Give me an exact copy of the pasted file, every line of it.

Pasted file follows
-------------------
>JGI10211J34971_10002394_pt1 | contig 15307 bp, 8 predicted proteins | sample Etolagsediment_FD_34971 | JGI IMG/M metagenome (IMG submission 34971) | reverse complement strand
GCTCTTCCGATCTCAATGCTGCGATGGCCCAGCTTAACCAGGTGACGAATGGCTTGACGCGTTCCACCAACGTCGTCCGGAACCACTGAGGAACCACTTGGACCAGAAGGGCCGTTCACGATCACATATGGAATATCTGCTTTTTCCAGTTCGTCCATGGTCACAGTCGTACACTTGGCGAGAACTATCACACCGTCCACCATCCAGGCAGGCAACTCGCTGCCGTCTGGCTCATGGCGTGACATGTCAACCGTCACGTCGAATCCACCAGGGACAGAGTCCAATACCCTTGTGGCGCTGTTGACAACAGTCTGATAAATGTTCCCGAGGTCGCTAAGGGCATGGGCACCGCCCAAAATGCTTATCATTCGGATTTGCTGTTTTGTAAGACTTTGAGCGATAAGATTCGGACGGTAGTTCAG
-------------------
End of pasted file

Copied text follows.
>JGI10211J34971_10002394_pt1 | contig 15307 bp, 8 predicted proteins | sample Etolagsediment_FD_34971 | JGI IMG/M metagenome (IMG submission 34971) | reverse complement strand
GCTCTTCCGATCTCAATGCTGCGATGGCCCAGCTTAACCAGGTGACGAATGGCTTGACGCGTTCCACCAACGTCGTCCGGAACCACTGAGGAACCACTTGGACCAGAAGGGCCGTTCACGATCACATATGGAATATCTGCTTTTTCCAGTTCGTCCATGGTCACAGTCGTACACTTGGCGAGAACTATCACACCGTCCACCATCCAGGCAGGCAACTCGCTGCCGTCTGGCTCATGGCGTGACATGTCAACCGTCACGTCGAATCCACCAGGGACAGAGTCCAATACCCTTGTGGCGCTGTTGACAACAGTCTGATAAATGTTCCCGAGGTCGCTAAGGGCATGGGCACCGCCCAAAATGCTTATCATTCGGATTTGCTGTTTTGTAAGACTTTGAGCGATAAGATTCGGACGGTAGTTCAG